Uruguay’s blueberry volumes to shoot up in 2014
October 28, 2014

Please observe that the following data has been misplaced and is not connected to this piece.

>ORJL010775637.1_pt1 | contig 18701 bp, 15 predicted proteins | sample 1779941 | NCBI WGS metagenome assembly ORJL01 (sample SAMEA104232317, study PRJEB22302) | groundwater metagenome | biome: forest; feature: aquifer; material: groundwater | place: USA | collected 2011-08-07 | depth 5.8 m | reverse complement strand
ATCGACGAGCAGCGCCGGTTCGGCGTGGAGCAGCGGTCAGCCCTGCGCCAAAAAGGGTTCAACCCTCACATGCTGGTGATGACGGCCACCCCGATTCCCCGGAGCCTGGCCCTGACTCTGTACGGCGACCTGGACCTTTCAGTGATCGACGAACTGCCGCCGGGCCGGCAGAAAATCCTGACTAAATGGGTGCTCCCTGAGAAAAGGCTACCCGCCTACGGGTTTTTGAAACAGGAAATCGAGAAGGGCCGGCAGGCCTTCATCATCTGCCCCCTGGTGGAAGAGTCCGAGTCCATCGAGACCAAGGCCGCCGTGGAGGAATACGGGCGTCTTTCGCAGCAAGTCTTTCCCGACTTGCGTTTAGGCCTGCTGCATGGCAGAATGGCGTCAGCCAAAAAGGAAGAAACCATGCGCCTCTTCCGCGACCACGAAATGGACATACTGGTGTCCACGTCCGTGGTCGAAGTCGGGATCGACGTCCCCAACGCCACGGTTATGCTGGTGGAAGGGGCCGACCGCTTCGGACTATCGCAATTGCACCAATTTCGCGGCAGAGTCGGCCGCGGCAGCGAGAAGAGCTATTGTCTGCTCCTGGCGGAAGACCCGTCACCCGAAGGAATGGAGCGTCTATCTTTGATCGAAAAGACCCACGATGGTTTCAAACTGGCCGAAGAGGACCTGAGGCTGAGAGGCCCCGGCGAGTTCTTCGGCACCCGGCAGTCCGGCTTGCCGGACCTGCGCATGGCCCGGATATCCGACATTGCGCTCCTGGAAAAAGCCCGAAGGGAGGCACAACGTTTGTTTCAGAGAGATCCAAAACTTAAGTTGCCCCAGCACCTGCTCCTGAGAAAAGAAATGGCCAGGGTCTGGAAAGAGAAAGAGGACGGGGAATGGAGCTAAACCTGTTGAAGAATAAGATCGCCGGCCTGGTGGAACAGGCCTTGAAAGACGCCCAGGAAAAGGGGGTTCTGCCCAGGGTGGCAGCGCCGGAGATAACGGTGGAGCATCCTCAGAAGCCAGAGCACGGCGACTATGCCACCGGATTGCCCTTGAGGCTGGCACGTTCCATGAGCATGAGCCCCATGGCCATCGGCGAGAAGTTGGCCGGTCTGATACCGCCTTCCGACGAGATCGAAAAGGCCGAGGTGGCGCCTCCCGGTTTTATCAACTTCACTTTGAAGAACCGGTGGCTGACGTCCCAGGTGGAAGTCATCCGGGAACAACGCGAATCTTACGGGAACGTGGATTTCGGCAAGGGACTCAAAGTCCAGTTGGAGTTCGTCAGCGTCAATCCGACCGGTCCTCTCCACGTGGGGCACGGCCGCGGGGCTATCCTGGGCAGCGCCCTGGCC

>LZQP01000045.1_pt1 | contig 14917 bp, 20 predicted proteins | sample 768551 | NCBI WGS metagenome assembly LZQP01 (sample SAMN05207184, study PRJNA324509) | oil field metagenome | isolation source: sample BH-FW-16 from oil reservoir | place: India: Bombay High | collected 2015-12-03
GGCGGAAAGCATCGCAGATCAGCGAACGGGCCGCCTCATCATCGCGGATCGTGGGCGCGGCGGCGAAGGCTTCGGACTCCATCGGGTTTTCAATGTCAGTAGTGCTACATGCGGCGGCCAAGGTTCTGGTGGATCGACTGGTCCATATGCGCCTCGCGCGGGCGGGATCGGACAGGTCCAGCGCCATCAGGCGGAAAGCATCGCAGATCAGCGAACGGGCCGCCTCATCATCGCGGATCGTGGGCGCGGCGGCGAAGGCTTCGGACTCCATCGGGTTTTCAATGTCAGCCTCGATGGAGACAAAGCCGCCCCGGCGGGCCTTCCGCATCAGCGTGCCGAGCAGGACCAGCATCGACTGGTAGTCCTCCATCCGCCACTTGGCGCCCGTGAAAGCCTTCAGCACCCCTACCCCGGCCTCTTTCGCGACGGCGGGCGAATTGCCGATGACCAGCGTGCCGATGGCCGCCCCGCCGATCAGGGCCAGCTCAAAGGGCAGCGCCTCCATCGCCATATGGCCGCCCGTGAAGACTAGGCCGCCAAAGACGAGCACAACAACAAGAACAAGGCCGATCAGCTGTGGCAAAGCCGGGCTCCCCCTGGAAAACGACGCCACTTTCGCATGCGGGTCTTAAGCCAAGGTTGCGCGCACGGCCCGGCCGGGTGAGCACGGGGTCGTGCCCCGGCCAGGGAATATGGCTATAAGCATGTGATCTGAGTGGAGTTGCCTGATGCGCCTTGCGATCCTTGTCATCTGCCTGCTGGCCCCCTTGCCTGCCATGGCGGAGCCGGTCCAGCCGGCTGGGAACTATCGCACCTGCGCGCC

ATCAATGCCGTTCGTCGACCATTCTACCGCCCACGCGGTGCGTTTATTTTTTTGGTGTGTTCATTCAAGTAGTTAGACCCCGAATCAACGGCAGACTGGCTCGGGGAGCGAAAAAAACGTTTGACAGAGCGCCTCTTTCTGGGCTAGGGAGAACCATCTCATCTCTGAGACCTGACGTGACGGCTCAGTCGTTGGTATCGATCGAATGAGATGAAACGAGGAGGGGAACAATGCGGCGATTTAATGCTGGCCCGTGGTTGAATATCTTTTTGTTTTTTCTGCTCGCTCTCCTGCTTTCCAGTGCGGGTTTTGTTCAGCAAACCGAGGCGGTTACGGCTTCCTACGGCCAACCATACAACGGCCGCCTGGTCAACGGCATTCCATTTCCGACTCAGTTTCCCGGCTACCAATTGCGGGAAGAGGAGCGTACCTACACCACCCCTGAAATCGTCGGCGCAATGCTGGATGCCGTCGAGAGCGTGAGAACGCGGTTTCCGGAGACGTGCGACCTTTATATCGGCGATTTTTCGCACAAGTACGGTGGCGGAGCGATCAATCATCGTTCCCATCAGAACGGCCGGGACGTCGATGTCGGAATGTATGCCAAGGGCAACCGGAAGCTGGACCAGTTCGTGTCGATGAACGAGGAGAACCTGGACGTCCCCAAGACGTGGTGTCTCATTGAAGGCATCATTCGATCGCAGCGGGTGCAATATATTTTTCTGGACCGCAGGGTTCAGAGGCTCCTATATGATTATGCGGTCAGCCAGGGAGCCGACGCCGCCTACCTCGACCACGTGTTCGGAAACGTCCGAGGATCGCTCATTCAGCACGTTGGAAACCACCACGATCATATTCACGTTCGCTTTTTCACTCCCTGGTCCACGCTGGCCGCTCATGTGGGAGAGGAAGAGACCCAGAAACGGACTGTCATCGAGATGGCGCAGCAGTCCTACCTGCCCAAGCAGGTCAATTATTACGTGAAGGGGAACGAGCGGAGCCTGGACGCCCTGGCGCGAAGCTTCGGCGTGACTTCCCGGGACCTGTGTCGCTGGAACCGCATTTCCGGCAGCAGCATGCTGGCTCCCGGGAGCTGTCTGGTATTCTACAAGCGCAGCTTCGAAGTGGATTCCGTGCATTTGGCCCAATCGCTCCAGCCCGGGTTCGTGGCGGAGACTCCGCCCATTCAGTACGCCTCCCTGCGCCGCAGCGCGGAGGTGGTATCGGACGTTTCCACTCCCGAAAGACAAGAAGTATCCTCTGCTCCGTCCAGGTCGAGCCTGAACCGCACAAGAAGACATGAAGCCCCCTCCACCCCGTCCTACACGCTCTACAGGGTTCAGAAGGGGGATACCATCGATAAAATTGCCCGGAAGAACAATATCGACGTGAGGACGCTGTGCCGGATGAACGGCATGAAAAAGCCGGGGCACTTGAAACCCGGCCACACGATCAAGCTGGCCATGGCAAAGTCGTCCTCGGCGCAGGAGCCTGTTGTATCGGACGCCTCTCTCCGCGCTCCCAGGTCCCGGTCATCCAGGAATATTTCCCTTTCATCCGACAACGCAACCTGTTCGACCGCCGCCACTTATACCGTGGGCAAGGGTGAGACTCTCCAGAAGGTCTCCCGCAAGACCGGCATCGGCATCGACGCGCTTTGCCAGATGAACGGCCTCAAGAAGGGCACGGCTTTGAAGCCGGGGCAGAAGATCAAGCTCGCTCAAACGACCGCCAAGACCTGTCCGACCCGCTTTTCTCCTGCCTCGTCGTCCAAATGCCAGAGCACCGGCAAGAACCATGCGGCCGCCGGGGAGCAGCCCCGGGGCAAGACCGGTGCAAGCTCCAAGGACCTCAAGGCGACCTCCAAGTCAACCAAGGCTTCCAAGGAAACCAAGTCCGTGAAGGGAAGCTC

With Uruguay’s blueberry season getting underway, industry estimates put total anticipated volumes far higher than the last campaign, even though less land is in production.blues8 Favorable climatic conditions over recent months mean about 2,500 metric tons (MT) of blueberries are expected to be produced from the country’s 486 hectares. Uruguayan Fruit Producers and Exporters Union (UPEFRUY) representative Marta Bentancur told www.freshfruitportal.com last season’s production took a tumble as the industry was ill-equipped to deal with the poor weather. “Last year around about 1,700MT were exported, which was lower than originally estimated because we experienced some adverse weather,” she said. “There was a lot of rain throughout the harvest and some companies just didn’t have the manpower to harvest the fruit under those conditions. “This year’s blueberry season started on August 14 with fairly small volumes. October is a relatively slow month, followed by the peak in November and then it starts to die down in December. When Chile enters the international market we’ve practically finished our campaign.” Bentancur said very little fruit was supplied to the domestic market, and essentially all the fruit was produced with exports in mind, adding that Europe received 60% of shipments with almost the entire remainder sent to the U.S. “There were tiny amounts we exported to Hong Kong and Canada, but it is basically a 40-60% split between the U.S. and EU. That figure has actually changed over the last few years – it used to be the other way around, with the U.S. receiving 60%,” she explained. The industry is currently working to open up new international markets, with a particular focus on China. Officials from the Asian country are due to visit Uruguay this month to negotiate phytosanitary protocols. Increasing foreign investment For some time the number of blueberry-growing hectares in Uruguay has been slow decreasing, along with the amount of producers. Bentancur explained there were now fewer producers because of the country’s blueberry boom, which led to foreign investors becoming involved with the crop and buying out smaller companies. “Investment was made in small isolated areas, which is where the packing plants are that handle the big export volumes. So because of that the smaller producers have disappeared,” she said. “Another reason is because in the south of the country some varieties were planted that weren’t very competitive – ones that are produced when Chile’s export season is fully underway. So the prices were far lower than fruit grown in the north of the country – places like Santo and Paysandú. “In the north the season starts around August or September and in the first 15 days of October there is a good exportable production, while in the south when production starts in November the international prices are much lower.” 10/10/2014 Fresh Fruit Portal